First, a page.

Japan’s money supply is close to overtaking that of the U.S. economy and some investors say that signals a weaker yen.
The Bank of Japan’s bond buying has nearly trebled the monetary base in just over three years to more than 386 trillion yen ($3.6 trillion) as of April, a central bank report showed Friday. Base money in dollar terms is at its highest relative to the U.S. since 2006 at 96 percent, despite Japan’s economy being about a quarter the size. Some traders have dubbed the ratio a “Soros Chart,” after billionaire investor George Soros correctly predicted in the 1990s that burgeoning supplies of funds would weaken the yen.
“An expanding monetary base is a factor for yen weakness, making it hard to imagine that the one-way strength that we’ve seen in the yen will continue,” said Fumio Nakakubo, chief investment officer for Japan at UBS Group AG’s wealth management unit. “There is an excess of yen in the market -- like how juice gets diluted by adding too much water -- and it will cause the yen’s value to drop further and further.”
A weaker exchange rate has been central to Governor Haruhiko Kuroda’s efforts to exit deflation and spur growth. Yet the yen surged the most since 2010 against the dollar after BOJ officials dashed rising investor expectations for additional easing at the last policy meeting ended April 28. That has taken the currency’s gain this year to 12 percent, the most among developed-market peers.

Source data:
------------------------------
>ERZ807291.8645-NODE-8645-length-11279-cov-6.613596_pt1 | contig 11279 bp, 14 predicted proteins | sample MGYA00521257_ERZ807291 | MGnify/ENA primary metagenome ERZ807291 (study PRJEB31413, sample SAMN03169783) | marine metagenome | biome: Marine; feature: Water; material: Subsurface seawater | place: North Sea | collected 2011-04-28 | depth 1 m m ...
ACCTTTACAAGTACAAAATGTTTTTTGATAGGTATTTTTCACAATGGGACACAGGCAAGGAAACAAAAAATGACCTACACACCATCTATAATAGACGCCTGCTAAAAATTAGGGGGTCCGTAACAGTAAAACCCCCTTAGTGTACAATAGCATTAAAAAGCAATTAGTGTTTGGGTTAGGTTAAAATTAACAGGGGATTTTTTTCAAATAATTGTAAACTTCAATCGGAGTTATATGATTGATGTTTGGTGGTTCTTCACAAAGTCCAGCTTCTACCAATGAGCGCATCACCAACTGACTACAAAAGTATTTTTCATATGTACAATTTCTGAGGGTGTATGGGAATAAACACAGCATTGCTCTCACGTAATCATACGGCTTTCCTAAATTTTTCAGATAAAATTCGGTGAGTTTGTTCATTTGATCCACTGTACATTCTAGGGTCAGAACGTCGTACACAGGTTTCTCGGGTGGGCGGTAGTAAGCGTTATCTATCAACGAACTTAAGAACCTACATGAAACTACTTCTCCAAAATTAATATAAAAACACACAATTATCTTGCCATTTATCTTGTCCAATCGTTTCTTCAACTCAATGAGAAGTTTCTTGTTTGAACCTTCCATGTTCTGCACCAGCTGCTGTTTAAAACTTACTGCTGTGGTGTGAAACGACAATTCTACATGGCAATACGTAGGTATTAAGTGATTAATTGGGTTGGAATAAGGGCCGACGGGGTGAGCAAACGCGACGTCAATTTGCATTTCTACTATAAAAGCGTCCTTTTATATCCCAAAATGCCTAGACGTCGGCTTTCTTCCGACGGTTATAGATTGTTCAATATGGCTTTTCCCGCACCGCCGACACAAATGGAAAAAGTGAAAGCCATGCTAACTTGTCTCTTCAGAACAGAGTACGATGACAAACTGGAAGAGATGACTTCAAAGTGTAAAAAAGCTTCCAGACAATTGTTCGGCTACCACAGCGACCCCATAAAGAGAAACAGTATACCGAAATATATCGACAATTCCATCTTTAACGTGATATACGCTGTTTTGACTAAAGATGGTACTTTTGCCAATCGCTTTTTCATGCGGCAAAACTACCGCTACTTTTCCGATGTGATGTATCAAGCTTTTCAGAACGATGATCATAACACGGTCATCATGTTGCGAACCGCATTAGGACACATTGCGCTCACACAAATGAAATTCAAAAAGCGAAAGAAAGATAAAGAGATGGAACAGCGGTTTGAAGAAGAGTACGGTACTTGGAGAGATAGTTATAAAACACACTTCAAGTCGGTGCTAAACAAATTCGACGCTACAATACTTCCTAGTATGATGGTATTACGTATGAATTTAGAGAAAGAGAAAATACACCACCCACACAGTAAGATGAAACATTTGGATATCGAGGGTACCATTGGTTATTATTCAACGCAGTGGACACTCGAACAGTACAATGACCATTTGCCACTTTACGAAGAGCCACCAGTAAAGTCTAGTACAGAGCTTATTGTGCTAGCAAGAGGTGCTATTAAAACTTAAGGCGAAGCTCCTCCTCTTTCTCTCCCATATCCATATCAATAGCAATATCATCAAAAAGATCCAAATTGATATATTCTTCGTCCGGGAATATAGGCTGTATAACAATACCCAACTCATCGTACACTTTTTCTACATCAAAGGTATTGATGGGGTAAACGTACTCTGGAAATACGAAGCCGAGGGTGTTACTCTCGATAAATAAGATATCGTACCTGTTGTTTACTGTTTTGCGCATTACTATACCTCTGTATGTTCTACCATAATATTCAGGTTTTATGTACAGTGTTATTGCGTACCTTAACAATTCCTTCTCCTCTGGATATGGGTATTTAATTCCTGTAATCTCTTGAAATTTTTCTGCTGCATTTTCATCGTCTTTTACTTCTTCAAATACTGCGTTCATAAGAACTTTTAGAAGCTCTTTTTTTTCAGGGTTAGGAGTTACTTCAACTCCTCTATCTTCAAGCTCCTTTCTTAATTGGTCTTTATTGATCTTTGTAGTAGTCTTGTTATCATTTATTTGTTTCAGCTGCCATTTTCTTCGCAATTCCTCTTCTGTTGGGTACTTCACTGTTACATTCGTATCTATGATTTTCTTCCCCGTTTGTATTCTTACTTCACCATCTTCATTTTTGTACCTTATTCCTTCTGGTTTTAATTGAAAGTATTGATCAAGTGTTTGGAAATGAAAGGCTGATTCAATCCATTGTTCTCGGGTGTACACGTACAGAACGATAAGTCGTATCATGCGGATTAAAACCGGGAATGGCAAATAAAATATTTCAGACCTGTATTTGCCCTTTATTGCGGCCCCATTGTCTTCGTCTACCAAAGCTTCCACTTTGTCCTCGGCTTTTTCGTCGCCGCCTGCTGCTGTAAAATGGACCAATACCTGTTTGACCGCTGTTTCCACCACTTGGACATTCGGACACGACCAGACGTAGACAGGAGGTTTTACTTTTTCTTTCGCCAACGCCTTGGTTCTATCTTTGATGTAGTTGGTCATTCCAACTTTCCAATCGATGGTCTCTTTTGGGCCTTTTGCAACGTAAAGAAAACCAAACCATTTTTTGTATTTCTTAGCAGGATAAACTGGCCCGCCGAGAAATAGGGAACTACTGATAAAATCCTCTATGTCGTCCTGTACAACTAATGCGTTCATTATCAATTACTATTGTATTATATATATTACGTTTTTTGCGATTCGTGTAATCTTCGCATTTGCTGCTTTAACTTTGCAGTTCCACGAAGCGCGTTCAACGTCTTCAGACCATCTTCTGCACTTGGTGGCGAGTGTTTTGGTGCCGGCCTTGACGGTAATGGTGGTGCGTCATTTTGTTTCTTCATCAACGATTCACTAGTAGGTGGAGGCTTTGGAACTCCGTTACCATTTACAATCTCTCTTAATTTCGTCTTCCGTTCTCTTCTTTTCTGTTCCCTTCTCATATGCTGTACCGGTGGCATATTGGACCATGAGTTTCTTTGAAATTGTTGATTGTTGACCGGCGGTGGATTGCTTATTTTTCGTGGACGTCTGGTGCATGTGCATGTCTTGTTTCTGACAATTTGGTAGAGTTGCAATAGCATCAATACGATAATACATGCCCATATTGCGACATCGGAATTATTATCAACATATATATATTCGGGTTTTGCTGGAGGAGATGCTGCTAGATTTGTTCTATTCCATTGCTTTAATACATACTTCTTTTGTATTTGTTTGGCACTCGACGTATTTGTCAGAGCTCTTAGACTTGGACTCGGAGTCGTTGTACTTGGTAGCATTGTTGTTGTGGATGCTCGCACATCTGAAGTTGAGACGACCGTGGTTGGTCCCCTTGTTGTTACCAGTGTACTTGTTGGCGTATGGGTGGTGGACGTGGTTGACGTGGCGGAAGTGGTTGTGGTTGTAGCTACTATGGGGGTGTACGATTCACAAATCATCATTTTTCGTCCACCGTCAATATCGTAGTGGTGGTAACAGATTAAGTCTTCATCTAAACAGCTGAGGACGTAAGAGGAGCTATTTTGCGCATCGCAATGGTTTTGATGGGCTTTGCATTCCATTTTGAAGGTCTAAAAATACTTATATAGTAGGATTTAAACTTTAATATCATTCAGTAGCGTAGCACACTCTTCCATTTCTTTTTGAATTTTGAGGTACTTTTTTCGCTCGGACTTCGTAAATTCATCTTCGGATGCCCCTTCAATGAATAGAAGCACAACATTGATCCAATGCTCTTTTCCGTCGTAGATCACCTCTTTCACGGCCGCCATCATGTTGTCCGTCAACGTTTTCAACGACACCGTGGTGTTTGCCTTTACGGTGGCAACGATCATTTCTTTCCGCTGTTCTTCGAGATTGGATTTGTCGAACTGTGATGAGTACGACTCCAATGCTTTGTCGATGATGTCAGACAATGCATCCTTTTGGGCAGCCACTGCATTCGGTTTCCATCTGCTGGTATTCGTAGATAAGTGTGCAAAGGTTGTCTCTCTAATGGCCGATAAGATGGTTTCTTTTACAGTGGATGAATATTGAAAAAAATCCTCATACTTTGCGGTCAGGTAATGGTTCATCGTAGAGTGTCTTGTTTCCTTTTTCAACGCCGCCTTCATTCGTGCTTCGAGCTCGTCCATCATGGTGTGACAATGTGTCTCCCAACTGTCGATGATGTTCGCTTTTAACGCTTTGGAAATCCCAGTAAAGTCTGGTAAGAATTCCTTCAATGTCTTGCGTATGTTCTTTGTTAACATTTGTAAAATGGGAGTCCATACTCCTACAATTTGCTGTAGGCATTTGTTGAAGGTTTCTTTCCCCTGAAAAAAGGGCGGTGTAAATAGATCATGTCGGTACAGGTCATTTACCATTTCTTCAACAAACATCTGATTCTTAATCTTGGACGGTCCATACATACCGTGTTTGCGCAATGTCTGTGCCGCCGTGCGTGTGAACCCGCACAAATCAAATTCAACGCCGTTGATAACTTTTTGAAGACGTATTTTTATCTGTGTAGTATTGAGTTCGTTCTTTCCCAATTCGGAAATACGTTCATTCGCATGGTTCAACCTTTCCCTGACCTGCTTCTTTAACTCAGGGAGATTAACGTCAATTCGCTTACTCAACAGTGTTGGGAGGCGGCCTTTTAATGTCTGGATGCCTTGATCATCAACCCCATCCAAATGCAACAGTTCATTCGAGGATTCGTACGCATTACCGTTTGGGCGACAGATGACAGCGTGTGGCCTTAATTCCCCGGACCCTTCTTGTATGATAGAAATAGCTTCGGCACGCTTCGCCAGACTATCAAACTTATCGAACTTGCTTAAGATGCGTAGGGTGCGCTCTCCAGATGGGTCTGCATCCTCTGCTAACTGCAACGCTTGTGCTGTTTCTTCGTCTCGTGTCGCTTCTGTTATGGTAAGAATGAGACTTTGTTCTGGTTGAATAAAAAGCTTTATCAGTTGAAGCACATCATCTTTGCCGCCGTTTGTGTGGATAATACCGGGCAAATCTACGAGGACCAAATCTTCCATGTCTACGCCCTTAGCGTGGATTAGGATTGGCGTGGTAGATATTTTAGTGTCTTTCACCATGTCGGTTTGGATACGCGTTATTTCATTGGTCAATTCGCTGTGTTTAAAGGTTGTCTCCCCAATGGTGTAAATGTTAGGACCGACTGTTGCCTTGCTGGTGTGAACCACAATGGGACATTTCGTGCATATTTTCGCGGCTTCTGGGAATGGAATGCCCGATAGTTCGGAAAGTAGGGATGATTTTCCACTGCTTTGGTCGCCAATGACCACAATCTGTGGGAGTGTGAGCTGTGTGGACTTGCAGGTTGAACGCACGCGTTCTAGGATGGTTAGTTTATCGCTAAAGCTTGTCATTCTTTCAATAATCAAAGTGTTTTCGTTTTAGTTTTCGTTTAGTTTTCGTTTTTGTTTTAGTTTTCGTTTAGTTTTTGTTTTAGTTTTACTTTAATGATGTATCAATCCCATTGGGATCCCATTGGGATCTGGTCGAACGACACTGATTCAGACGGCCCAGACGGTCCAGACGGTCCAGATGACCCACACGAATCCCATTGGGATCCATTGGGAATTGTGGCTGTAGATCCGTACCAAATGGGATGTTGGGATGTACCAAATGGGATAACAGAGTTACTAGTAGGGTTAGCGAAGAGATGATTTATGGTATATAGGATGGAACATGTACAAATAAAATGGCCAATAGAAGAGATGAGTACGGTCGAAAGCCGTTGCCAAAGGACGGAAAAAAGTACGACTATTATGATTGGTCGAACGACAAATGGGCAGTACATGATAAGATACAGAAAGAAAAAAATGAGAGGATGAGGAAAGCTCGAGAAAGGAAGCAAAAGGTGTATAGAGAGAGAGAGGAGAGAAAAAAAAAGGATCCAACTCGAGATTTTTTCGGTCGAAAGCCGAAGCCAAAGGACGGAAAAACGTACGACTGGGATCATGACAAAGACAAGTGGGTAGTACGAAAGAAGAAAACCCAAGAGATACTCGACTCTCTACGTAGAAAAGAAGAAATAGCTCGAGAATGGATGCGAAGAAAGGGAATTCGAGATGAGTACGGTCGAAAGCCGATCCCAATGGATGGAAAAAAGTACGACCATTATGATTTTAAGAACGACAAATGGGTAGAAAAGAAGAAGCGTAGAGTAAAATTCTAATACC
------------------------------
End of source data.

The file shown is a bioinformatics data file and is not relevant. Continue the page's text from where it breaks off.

The yen was at 107.47 per dollar in Tokyo at 10:04 a.m. Monday, after surging as high as 105.55 last week for the first time since October 2014, when the BOJ expanded its quantitative easing program.
The yen’s haven appeal in an environment of uncertain global growth has undermined Kuroda’s attempts to stoke inflation and thwarted his expectations that introducing negative interest rates in January would weaken the exchange rate.
The BOJ is expanding the monetary base at an annual pace of 80 trillion yen, whereas the Federal Reserve wound down its own quantitative easing program in October 2014.
Japan’s monetary base could outstrip America’s as soon as this month, and now amounts to 77 percent of nominal gross domestic product, according to data compiled by Bloomberg. That’s up from 31 percent when Kuroda launched his stimulus, and compares with 22 percent in the U.S. currently.
In a January 1996 seminar in Tokyo, Soros said the yen would weaken for two years due to its increasing supply. The currency went on to tumble as much as 29 percent versus the dollar to October 1998.
“The market wants a quick fix, but the BOJ is doing everything it can,” said Daisaku Ueno, chief currency strategist at Mitsubishi UFJ Morgan Stanley Securities Co. “In the long run, it’s difficult to imagine the effect won’t be felt in the value of the yen.”